McClelland Sculpture Survey Award

Reflective Simulations 2
Gregor Kregar is a finalist in the 2010 McClelland Sculpture Survey, one of Australias most significant outdoor sculpture exhibitions. Displayed throughout 16 hectares of bush and landscaped gardens, the McClelland Sculpture Survey is intended to provide sculptors the opportunity to present their works in an outdoor exhibition context. The exhibition is accompanied by a major comprehensive catalogue and the finalists are eligible for a $100,000 acquisitive award.

Reflective Simulations is on show at the McClelland Sculpture Survey Award until 20 February, 2011.

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May 2010 / Twisting the Void 2 in Abu Dhabi International Sculpture Symposium 2010

Twisting the Void 4

Gregor Kregar has recently returned from Abu Dhabi where he was installing Twisting the Void 2, a major work as part of the Abu Dhabi International Sculpture Symposium 2010 (ADISS). ASISS is a cultural event showcasing public art and sculpture in the capital of the United Arab Emirates. More information on the event and works included can be seen on their website.

May 2010

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Gregor Kregar was recently announced as the Summer 2009 winner of the ANZ Private Bank and Art & Australia Contemporary Art Award.

Gregor Kregar

Summer 2009

From live sheep to ceramic piggy banks and giant, floating geometric shapes, Gregor Kregar’s sculptural menagerie suggests that he is not an artist seduced by a single subject. Nor can one material tie him down; he picks and chooses between glass and steel, plastic and terracotta, cardboard, video, photography and livestock. Like the varied combinations of polyhedrons he creates, this Slovenian-born, Auckland-based artist is indeed multi-faceted. – Talia Linz

Gregor Kregar, Piercing the clouds, 2008; stainless steel; video and lambda print photographs; two sculptures, 300 x 250 x 150 cm and 300 x 200 x 150 cm; three wall sculptures, 180 x 120 x 110 cm, 150 x 130 x 100 cm and 80 x 60 x 40 cm; three photographs, 200 x 125 cm each; video, 60 secs duration, dual projection; installation view, Tin Sheds Gallery, Sydney

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Twisting the Void is now permanently installed at the NZI Centre, Viduct Basin in Auckland

Twisting the void 1Twisting the Void 3.1

Designed by Jazzmax Architects the feature glass building uses state-of-the-art features to create an environmentally friendly structure. Kregars two large hanging structures (each 5.5 x 5 x 4 metres) are created from mirror polished stainless steeel that reflects and fragments the environment they inhabit as well as echoing invisible molecular structures. Commissioned especially for the new building the works can be seen in the main foyer at the NZI Centre, corner Fanshawe St and Market Place.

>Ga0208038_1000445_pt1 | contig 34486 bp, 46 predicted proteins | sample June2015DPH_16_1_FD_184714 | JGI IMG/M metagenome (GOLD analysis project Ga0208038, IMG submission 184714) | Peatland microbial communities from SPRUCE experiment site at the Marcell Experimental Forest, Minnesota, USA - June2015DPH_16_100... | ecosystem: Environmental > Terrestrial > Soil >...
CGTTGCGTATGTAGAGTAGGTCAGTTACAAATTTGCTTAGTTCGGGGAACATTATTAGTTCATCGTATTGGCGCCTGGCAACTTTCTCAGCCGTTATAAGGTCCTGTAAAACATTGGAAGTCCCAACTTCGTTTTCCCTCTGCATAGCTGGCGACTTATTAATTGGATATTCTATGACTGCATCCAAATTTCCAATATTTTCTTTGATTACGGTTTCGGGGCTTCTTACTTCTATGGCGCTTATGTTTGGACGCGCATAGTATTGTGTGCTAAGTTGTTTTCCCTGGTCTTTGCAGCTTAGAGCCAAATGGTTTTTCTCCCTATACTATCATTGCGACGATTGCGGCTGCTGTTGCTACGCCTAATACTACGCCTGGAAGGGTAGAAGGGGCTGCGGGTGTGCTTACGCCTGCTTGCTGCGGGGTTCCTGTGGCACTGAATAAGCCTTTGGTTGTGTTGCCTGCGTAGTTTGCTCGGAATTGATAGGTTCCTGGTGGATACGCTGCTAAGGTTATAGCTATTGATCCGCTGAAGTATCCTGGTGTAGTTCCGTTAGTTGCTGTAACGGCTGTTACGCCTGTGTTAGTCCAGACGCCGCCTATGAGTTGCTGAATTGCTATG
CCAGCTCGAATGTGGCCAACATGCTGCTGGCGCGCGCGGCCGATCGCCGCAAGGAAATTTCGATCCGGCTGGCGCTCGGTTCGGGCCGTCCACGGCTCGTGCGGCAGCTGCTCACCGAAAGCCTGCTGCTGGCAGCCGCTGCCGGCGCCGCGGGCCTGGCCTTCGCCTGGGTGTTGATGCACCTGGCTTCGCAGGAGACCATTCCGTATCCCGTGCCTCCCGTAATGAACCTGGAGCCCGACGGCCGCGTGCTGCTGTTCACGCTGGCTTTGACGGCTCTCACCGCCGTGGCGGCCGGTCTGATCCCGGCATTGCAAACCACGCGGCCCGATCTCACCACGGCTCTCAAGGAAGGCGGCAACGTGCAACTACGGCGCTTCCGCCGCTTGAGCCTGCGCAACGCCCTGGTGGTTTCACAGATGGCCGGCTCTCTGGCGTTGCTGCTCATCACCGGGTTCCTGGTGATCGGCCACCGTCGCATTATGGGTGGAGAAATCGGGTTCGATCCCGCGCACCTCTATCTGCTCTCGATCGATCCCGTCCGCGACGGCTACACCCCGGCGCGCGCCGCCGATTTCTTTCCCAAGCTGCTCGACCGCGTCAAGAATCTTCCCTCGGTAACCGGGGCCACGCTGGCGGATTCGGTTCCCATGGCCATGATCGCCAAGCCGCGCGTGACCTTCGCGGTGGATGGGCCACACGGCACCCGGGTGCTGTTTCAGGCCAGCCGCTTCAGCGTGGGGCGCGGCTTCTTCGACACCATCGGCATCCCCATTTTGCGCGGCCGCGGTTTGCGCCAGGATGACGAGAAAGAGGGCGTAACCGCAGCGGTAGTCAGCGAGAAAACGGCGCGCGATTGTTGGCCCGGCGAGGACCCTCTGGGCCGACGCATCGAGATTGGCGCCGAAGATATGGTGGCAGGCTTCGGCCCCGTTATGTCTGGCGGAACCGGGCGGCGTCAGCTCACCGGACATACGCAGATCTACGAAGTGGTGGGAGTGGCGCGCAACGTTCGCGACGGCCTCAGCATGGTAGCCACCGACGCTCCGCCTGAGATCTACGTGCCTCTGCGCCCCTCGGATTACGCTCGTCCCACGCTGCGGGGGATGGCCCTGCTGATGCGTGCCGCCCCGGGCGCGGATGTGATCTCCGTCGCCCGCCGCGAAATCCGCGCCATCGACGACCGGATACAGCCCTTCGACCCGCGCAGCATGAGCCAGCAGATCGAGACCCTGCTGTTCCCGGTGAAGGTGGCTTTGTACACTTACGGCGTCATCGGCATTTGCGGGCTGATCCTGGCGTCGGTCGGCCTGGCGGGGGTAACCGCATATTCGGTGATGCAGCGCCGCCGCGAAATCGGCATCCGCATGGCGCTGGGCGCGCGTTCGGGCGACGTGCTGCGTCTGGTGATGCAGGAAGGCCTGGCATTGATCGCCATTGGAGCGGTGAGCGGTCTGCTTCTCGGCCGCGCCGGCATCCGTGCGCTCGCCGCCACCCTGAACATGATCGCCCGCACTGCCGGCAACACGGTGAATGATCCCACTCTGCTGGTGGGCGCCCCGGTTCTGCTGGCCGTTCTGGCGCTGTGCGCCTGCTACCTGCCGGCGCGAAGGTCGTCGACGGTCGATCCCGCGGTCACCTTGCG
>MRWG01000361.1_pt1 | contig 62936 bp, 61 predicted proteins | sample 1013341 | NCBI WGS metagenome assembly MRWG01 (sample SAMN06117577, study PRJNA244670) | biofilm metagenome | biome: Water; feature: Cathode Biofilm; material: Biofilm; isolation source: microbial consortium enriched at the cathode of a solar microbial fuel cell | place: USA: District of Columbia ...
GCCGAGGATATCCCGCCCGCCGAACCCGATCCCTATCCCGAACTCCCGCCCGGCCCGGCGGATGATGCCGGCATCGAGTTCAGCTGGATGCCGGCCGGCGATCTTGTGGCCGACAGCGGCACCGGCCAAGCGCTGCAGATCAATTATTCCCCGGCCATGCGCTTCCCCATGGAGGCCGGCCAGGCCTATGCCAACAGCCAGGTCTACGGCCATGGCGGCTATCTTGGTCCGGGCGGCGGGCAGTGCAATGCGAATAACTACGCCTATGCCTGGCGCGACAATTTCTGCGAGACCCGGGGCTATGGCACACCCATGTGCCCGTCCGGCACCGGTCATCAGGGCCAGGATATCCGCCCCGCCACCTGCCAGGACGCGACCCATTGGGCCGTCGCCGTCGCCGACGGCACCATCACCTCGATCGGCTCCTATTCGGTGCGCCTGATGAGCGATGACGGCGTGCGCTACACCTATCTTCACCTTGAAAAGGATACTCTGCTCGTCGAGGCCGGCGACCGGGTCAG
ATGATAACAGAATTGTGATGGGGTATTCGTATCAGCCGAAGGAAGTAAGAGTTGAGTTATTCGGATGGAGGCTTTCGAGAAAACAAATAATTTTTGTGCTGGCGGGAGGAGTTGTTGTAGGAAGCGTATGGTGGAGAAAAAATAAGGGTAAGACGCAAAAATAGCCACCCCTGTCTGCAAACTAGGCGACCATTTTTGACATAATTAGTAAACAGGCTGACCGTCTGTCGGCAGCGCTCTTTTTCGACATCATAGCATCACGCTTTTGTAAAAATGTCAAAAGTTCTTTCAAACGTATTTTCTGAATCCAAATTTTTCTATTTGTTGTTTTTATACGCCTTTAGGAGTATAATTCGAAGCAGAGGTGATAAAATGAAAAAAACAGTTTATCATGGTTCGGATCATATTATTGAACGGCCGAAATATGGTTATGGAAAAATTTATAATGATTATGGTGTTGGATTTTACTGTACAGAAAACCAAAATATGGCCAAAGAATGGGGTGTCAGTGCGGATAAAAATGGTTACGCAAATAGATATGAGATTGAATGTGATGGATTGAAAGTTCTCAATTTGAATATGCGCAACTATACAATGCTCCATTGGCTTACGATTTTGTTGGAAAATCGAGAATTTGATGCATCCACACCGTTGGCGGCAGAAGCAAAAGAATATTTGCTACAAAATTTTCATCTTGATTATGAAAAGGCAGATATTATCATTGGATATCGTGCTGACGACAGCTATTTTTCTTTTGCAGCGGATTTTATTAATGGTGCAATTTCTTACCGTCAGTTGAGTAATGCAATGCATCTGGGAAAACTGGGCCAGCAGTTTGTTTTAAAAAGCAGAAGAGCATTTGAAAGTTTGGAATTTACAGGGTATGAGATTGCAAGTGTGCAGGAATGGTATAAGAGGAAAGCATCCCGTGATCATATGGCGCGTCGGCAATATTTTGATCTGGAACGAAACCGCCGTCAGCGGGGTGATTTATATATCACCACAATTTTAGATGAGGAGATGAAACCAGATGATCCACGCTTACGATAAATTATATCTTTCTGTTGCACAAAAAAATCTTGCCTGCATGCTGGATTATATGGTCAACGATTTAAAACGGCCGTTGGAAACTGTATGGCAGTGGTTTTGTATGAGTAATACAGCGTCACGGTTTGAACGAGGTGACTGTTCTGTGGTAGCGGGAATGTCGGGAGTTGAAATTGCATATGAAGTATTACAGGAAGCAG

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Mathew 12/12 included in Hair’em Scare’em

Matthew12.12 Waiheke

Previously exhibited at Prospect 2007, City Gallery, 2007, Wellington; A&P Show, The Christchurch Art Gallery, 2007 and Sculpture on the Gulf, 2005, Matthew 12/12 is included in a new publication Hair’em Scare’em by cutting-edge visual publishing house Gestalten.Twelve sheep are presented in colourful woollen jumpers inside a picket fence enclosure. The work questions our relationship to this often overlooked animal that is still so important to the New Zealand psyche and economy.
More information on Hair’em Scare’em is available from the Gestalten website.

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Dwelling for Nordung in Ljubljana

Gnezdo za Noordundga


Since the beginning of time, mankind has considered it as an expression of its Earthly weakness and inadequacy to be bound to the Earth, to be unable to free itself from the mysterious shackles of gravity. Not without good reason then has the concept of the transcendental always been associated with the idea of weightlessness, the power “to be able freely to rise into the sky.” And most people even today still take it as a dogma that it is indeed unthinkable for Earthly beings ever to be able to escape the Earth. Is this point of view really justified?

Hermann Potocnik Noordung , ‘The Problem With Space Travel’

Gregor Kregar currently lives and works in Berlin; the city where the visionary Slovenian engineer and space scientist Herman Potocnik Ordung, first published his book  ‘The Problem With Space Travel’ in 1928. This book was one of the most influential texts contributing to development of Space exploration and rocket science.

While in Berlin Gregor is working on a structure inspired by Nordung’s great and anticipatory vision of the future. This work will further explore the possibility of mobile, floating utopian architecture. The sculptural construction will be designed for a location within Mestni Trg, in the old city center of Ljubljana. The work will be suspended in the air and will look like a reflective, crystal cloud.